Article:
Can the cheap racialist shots, asdf. The ACA helps anyone, black, white or pink with purple polka dots, who is lower income and does not have health care provided at work. Two years ago I was unemployed and had only a minimal income-- I was covered by medicaid--- and yes, I am by ancestry European. Also, not just "urban" people benefit: people in the suburbs (where poverty has been growing, alarmingly) and rural people also benefit. There are no racial tests, and the only geographic ones are the ones imposed by certain GOP-dominate state governments.

Someone should do a poll. I would expect that the words "Anti-White Party" mean "bringing the crazy" for about 90% of general readers.

Of course you can seek out silos where the ratio is reversed.

Couldn't both parties become the "anti-white" party, to use your language, and force whites to either advance a third party or hold their nose and choose between the Democrat and neo-Republican?

Is this a real political analysis or a satirical flip of the real world situation?

It's so hard to tell on this blog sometimes.

Righto. The establishment (no different than democrats) GOP put up two non-conservatives; McCain and Romney. And, they lost to the worst man, best liar - backed by tens of millions of idiots.

This time, GOP primary voters are advancing a private-sector billionaire against an crook (owned by Wall Street) against an incompetent politician (highly adept at coercion and deceit) who will continue the destruction of the evil, too-white, unjust American economy, whose only qualification is the fact that she doesn't have testicles.

See Venezuela. See you in November.

Yeah, and you can just go hang out in fantasy land until the next election when you can pretend that we're all going to collapse and magically turn into Venezula because we elected someone you didn't approve of for the third time in a row.

The Democratic Party is not the anti-White party. A majority of its voters are white people.

As a white guy, try to get a job as a fireman under an affirmative action program reserved for minorities. See how far you get? See how much Democratic support you get for race-blind, merit-based, hiring programs.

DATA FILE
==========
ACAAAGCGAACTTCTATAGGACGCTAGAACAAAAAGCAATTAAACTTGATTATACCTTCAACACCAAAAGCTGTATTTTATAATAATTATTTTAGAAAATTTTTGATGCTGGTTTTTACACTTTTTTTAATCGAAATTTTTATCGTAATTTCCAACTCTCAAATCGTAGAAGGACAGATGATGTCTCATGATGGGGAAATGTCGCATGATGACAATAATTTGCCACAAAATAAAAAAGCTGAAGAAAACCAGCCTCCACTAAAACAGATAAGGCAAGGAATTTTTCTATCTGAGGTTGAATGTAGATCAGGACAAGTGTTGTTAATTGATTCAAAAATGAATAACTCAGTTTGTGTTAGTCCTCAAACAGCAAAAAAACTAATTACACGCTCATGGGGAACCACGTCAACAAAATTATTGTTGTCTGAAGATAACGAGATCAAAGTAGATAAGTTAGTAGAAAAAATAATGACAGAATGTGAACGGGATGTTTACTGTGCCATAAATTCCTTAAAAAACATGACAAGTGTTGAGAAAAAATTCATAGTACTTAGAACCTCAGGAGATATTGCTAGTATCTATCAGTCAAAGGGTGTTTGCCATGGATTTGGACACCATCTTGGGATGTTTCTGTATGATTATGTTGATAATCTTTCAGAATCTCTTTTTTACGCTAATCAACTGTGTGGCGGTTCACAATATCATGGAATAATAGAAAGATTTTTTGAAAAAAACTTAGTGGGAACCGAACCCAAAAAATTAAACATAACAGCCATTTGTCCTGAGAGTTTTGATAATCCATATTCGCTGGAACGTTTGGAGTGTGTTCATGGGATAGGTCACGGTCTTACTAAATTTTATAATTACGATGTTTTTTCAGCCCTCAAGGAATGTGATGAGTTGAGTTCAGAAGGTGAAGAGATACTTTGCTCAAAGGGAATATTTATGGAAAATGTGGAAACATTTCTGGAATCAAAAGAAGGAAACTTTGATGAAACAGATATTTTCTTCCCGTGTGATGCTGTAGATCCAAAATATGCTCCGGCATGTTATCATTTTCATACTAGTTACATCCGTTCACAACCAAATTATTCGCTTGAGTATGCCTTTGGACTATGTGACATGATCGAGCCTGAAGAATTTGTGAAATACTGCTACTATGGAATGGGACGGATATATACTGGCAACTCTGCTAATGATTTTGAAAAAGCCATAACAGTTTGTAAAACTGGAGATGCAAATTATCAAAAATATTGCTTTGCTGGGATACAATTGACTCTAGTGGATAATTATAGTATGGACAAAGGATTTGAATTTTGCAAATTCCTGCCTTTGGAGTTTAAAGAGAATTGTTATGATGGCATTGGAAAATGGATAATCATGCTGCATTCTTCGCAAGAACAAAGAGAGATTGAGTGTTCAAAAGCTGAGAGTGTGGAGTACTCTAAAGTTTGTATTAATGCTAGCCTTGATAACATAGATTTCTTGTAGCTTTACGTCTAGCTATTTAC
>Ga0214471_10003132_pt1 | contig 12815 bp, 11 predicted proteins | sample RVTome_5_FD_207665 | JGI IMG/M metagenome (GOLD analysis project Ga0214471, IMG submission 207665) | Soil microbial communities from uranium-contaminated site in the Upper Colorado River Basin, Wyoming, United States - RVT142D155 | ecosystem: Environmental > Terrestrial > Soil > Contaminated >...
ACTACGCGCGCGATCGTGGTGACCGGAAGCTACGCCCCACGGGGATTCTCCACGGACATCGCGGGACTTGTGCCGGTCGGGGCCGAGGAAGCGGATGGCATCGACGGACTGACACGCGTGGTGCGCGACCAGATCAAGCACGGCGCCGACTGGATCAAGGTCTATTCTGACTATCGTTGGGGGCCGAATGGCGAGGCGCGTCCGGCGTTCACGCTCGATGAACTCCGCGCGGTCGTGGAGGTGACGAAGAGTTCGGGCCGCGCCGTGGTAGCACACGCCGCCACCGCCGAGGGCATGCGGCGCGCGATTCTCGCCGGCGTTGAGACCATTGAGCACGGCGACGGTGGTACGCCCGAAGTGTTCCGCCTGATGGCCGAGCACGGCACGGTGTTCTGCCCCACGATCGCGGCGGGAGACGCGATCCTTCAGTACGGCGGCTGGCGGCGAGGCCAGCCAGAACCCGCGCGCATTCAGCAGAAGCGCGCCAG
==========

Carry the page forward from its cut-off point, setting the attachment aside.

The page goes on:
As of 2012 just a hair under 80% of all firefighters were white men, down from 88% thirty years earlier. The percentage of black firefighters is unchanged.

I'm still not seeing how Democratic efforts on this front are not an attack on white people. Explain to a white guy who wants to be a fireman that even though he scored higher on the entry test than a black applicant, the black applicant must get the job. WHY must the black applicant get the job over the better qualified white applicant? You pointing out that 80% of firemen are whites doesn't address his issue - he is better qualified and he is being passed over so that a less qualified NAM can be hired in his place.

This isn't restricted to only firemen. Disparate impact legal doctrine corrupts vast swathes of the political realm. Fire department jobs, police jobs, public school teaching jobs, banks and their lending practices, school discipline issues, private sector hiring, etc. None of this helps white voters at all, in fact, it harms the meritorious white population in order to benefit the non-meritorious minority population.

As has been chronicled at length here at CFIF, one of the hallmarks of Eric Holder’s Justice Department has been its insistence on injecting race into the public square as often as possible. And one of the areas where this has played out in department policy has been in the DOJ’s repeated threats to crack down on police and fire forces for what it claims are racially discriminatory employment practices.

In 2009, for example, the New Haven, Connecticut, Fire Department threw out the results of a standardized test aimed at measuring candidates’ suitability for promotion when the number of African-American candidates who passed was deemed insufficiently high. The department was motivated in part by fear of a Justice Department lawsuit — a fear that proved to be well-founded when the DOJ filed suit against the state of New Jersey the following year because white test-takers had a higher passage rate (89 percent) than black (73 percent) or Hispanic (77 percent) candidates in an exam for police promotions.